Be sure to visit the CBH website for a host of resources, including a video of the making of the Seasons of Faith series!

Visit the TOS Homeswchool Crew blog to read more reviews of this product.

This product was sent to me free of charge for review purposes.

The Human Body Resources

Self-portraits, with body systems illustrated

 My girls and I embarked upon a study of the human body several weeks (months?) ago now, and it has by far been their favorite thing we’ve done this year.  I was feeling a little guilty about not having done a whole lot of science with them this year (and their daddy a science teacher, no less!  😉  ), so one day I did a little searching over at The Well Trained Mind forums, and I hit upon the idea of a human body study.  Some of these books were recommended there; others of them were serendipitous library finds.  In addition to using these general books, we also read nonfiction series titles from the different libraries in our area.  These, however, are definitely the winners.  

This Janice VanCleave book has sold me on her approach and her various series of books!  Janice VanCleave’s Play and Find Out about the Human Body:  Easy Experiments for Young Children has been my guidebook throughout this unit.  So far we have done several of the experiments contained in the book, and we’ve managed to have a fairly thorough discussion of skin, the heart, and the skeletal system.  The experiments require fairly basic equipment, and they’re not very complicated to put together.  After all, they are for preschoolers!  🙂  I purchased this one used through Amazon, so I’m not sure if it’s still in print.  If you ever see a copy, snatch it up!  I give it a Highly Recommended! (The pictures below are all of our experiments based on this book.  Steady Eddie even got in on the action!)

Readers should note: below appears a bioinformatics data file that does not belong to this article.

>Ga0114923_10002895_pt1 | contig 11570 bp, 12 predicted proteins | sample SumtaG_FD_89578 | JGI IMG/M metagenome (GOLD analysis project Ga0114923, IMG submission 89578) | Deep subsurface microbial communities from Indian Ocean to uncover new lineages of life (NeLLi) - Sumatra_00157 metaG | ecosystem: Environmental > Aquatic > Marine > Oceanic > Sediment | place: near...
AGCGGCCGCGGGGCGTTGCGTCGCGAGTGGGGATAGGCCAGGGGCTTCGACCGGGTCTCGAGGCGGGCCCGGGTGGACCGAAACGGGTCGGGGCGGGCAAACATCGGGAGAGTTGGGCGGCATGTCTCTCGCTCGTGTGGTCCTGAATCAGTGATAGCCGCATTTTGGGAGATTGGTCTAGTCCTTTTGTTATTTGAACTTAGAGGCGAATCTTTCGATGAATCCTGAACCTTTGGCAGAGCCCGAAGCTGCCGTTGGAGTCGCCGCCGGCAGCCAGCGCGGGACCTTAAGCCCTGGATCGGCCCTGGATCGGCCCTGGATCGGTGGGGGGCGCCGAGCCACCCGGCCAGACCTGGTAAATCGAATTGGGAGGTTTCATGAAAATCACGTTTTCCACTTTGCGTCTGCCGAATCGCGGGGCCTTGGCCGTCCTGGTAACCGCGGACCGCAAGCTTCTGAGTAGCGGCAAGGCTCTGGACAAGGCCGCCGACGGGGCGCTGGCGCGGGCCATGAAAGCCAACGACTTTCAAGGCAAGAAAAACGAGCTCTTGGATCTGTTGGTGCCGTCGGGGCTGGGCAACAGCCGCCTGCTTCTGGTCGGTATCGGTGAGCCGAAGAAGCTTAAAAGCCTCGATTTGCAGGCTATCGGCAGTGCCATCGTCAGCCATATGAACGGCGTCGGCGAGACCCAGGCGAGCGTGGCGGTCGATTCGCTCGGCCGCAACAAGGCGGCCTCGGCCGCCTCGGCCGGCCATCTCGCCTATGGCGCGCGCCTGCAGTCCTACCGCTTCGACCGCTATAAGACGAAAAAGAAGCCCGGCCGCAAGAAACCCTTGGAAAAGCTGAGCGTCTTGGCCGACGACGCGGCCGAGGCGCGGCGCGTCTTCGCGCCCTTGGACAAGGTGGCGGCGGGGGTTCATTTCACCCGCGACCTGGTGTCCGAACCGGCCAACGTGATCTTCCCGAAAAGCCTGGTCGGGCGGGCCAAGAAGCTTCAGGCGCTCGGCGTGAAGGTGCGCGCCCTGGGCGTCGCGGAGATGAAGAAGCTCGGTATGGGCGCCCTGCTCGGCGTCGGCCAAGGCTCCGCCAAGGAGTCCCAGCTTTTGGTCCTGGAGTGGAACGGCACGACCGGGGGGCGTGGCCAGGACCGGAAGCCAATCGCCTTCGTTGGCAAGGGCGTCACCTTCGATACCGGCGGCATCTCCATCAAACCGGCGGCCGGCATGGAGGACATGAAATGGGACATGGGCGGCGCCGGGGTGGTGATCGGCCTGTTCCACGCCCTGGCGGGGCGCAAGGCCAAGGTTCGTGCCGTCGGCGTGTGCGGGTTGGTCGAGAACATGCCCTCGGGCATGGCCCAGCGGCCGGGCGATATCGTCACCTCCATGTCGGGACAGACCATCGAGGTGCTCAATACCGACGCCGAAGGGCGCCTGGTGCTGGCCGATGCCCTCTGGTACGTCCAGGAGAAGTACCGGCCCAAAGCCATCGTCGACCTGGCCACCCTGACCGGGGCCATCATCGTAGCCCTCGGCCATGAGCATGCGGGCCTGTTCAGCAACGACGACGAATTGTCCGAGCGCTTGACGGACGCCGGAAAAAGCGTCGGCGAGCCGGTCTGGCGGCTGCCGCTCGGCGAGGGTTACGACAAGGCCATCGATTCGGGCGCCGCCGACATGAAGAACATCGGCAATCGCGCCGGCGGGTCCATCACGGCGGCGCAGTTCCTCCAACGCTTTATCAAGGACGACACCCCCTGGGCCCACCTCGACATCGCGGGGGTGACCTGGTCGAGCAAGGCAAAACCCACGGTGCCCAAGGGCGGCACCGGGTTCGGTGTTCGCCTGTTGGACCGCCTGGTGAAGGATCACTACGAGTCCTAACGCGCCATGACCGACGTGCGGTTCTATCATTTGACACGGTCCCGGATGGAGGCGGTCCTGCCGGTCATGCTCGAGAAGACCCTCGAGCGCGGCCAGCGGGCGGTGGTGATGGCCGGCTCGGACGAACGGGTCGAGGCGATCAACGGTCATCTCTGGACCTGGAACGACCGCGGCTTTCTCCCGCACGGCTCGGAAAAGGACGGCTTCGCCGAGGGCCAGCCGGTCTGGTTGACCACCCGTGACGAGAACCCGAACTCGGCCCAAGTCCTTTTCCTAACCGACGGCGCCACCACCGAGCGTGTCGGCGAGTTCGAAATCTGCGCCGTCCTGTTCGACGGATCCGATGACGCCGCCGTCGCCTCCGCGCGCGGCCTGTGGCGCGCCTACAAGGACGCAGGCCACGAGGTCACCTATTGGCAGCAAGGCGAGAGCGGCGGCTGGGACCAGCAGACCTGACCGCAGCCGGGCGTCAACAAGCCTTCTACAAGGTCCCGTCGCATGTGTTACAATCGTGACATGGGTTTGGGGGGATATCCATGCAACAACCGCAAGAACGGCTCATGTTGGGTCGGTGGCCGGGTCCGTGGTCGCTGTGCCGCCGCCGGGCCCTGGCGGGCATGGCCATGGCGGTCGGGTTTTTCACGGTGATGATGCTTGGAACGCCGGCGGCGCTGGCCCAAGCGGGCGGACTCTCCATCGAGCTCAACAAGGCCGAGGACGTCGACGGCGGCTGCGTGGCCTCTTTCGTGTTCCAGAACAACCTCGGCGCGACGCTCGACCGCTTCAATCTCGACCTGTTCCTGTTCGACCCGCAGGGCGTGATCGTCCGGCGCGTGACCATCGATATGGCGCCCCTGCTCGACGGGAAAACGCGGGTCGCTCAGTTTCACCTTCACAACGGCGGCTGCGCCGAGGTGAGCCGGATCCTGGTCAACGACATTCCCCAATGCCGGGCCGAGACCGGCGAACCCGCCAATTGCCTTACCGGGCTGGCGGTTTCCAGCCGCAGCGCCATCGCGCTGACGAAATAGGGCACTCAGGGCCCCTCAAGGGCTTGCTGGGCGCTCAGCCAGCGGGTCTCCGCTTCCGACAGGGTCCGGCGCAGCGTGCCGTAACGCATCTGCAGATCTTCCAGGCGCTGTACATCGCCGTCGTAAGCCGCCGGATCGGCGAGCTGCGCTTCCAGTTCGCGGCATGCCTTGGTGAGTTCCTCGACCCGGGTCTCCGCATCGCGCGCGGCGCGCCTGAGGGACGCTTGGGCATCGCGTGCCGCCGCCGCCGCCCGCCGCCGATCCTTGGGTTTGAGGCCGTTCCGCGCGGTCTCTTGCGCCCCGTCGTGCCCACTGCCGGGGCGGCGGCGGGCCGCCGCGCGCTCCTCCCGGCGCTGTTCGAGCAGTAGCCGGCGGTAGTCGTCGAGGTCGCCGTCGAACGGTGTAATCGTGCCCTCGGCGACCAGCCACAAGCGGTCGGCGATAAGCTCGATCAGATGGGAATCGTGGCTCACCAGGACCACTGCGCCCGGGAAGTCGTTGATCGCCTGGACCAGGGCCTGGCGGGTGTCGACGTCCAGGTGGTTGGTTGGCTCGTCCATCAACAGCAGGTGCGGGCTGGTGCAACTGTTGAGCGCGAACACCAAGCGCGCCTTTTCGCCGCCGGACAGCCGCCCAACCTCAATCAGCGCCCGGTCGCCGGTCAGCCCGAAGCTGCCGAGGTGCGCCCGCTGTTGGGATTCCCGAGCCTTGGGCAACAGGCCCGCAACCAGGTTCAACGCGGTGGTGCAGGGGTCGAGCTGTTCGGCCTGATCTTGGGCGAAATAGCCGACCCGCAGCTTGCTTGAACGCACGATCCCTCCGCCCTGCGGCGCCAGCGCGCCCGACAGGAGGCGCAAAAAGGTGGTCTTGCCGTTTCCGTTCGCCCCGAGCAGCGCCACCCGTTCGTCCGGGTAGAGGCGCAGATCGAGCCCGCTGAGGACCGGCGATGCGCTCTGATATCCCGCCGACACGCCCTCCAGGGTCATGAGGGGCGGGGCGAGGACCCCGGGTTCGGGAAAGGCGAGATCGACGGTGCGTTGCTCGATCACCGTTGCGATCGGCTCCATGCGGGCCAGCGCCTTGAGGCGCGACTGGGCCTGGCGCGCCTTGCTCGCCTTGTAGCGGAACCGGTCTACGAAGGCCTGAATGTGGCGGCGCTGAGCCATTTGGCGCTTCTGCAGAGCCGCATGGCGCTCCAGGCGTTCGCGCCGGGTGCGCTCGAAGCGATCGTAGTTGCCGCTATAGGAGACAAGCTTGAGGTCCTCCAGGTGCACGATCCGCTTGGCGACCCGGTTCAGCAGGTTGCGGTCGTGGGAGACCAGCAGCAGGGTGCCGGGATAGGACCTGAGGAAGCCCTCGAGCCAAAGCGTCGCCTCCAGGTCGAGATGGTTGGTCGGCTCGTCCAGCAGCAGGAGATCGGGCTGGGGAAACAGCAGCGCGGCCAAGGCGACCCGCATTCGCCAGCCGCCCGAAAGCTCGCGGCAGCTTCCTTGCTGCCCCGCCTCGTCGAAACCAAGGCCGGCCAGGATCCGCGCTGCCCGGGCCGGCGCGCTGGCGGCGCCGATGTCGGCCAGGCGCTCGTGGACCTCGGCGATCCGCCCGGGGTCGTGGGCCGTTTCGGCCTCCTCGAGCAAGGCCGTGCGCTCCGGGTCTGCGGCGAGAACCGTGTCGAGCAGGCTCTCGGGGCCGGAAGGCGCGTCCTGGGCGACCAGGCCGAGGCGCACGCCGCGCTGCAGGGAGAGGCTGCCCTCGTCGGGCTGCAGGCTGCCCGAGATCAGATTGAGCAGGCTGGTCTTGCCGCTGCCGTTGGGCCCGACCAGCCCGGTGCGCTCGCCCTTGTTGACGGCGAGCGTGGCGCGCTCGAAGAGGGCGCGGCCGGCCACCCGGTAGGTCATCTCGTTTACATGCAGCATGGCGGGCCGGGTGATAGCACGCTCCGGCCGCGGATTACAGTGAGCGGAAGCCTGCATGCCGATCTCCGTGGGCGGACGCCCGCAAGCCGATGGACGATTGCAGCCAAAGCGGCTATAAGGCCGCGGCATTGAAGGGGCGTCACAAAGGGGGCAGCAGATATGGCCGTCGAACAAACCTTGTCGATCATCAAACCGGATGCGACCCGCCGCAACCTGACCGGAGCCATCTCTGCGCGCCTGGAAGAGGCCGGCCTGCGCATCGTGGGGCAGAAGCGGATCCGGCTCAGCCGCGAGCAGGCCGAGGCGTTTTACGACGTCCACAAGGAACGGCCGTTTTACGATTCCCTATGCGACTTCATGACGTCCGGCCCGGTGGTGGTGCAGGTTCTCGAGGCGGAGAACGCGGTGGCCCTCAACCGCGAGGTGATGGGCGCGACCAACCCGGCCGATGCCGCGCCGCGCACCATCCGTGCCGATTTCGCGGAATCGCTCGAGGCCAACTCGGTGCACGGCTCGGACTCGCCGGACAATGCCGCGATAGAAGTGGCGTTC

First Human Body Encyclopedia from the DK First Reference Series is our “spine”; that is, it is the book we use for all of our basic information.  To be honest, before I used this book with my girls, I never understood what was so great about the DK books.  The huge pictures and the blurbs of information always seemed so disjointed to me.  Now, though, I see the value of a book written in this format.  The little snippets of information and the large, excellent photographs (and some drawings) are perfect for young children.  I would not hesitate to purchase any of the DK First Reference titles, and I would consider any of them money well spent.  I can see my girls using this book for many years.  


Me and My Amazing Body by Joan Sweeney is another book that I consider indispensible as an introduction to the human body.  This nonfiction book is written more as a story, so it draws the little ones in very quickly.  It covers the major body systems, and while it provides very few details, it provides the information in a very preschooler-friendly way.  I am guessing that any of Joan Sweeney’s “Me” books would be a winner, and I’ll definitely be using them for our future studies! 

It's a chicken leg bone! 🙂

Inside Your Outside!:  All About the Human Body by Tish Rabe bears mentioning mainly because it’s written all in rhyme.  It’s from the Cat in the Hat’s Learning Library.  I find these books a little hard to follow (and so I assume that my children probably don’t comprehend them totally, either 😉 ), but the rhymes are fun and so are the illustrations.  It provides a good little educational diversion.  🙂
This last book is one I just spied on the shelf at the library.  It’s entitled Body:  An Interactive and Three-Dimensional Exploration, and that pretty much sums it up.  It’s really more of an upper-elementary or high school book, but I thought my girls would love the pop-ups it contains.  I was right!  These pop-ups are amazing–they’re all truly three-dimensional with moving parts and fold-outs, etc.  On the last page there’s a human body that opens up in layers.  Susan Ring is the author of Body, and Michele Graham did the amazing illustrations.  

Mainly what we’ve done with this unit is a whole lot of reading and looking and a little bit of playing.  I think this is just right for kindergarten.  

I do have to share one funny, though.   I had this exchange with Louise, who takes everything in just as intensely as Lulu: 

Louise:  Is Daddy taller than himself? 

Me:  No, he can’t be taller than himself.  He can be taller than someone else, but not himself. 

Louise:  What about when his root gets squished down?